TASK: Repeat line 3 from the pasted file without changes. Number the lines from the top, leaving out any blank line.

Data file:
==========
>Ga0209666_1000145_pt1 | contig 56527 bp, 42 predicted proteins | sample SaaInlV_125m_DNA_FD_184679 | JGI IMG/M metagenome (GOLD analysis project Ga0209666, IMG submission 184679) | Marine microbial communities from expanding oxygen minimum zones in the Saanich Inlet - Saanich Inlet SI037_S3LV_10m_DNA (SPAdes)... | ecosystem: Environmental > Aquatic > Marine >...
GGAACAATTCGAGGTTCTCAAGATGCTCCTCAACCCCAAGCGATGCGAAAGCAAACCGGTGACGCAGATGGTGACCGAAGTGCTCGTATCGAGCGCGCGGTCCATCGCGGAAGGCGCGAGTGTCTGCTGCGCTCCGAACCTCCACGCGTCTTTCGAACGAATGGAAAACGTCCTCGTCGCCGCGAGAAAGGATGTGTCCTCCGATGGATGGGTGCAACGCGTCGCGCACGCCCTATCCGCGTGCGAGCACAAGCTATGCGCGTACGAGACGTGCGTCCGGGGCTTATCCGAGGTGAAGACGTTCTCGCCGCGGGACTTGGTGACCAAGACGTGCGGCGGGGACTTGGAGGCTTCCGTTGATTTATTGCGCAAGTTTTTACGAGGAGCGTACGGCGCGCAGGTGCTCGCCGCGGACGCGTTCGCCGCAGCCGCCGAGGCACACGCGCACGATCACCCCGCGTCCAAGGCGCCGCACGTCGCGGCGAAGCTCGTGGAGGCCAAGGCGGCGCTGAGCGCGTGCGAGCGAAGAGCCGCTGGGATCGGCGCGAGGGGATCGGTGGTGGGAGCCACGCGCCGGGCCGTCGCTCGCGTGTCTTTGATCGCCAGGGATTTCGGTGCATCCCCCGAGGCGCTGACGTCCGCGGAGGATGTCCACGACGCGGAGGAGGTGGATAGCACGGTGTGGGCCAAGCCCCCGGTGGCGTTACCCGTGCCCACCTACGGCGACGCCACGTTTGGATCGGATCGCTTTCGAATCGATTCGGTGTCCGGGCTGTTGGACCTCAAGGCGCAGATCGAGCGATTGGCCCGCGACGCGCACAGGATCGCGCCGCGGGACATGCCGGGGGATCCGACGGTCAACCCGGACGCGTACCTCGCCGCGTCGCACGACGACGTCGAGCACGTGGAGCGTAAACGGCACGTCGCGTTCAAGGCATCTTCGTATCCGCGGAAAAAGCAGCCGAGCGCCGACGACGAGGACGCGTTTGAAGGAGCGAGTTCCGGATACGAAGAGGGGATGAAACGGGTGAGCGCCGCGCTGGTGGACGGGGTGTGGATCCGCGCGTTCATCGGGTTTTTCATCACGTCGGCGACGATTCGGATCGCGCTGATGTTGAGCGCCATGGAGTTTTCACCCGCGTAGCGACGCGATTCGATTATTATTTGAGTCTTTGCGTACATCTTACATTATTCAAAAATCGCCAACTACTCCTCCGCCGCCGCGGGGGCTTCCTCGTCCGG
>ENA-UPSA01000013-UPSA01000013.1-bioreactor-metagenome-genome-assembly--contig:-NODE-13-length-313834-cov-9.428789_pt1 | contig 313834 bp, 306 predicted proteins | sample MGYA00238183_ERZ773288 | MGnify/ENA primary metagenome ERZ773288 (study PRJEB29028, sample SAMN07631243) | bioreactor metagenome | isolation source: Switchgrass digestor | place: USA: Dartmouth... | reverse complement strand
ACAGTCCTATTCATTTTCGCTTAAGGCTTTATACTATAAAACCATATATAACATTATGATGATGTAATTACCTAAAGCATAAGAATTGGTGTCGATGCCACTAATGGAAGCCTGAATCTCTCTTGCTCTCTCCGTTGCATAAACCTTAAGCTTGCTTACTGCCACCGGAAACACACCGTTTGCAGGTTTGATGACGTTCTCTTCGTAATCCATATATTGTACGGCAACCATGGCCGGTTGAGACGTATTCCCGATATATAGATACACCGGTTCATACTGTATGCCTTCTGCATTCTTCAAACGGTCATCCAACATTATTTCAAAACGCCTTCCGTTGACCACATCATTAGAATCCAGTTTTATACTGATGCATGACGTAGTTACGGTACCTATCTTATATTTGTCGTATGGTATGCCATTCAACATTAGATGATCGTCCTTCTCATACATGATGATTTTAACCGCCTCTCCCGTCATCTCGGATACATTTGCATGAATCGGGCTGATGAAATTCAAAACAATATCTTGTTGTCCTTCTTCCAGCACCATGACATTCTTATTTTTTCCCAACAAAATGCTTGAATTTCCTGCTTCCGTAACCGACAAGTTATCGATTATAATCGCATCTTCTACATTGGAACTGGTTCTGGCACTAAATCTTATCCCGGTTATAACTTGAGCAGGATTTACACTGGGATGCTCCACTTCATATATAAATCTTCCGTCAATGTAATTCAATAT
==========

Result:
>ENA-UPSA01000013-UPSA01000013.1-bioreactor-metagenome-genome-assembly--contig:-NODE-13-length-313834-cov-9.428789_pt1 | contig 313834 bp, 306 predicted proteins | sample MGYA00238183_ERZ773288 | MGnify/ENA primary metagenome ERZ773288 (study PRJEB29028, sample SAMN07631243) | bioreactor metagenome | isolation source: Switchgrass digestor | place: USA: Dartmouth... | reverse complement strand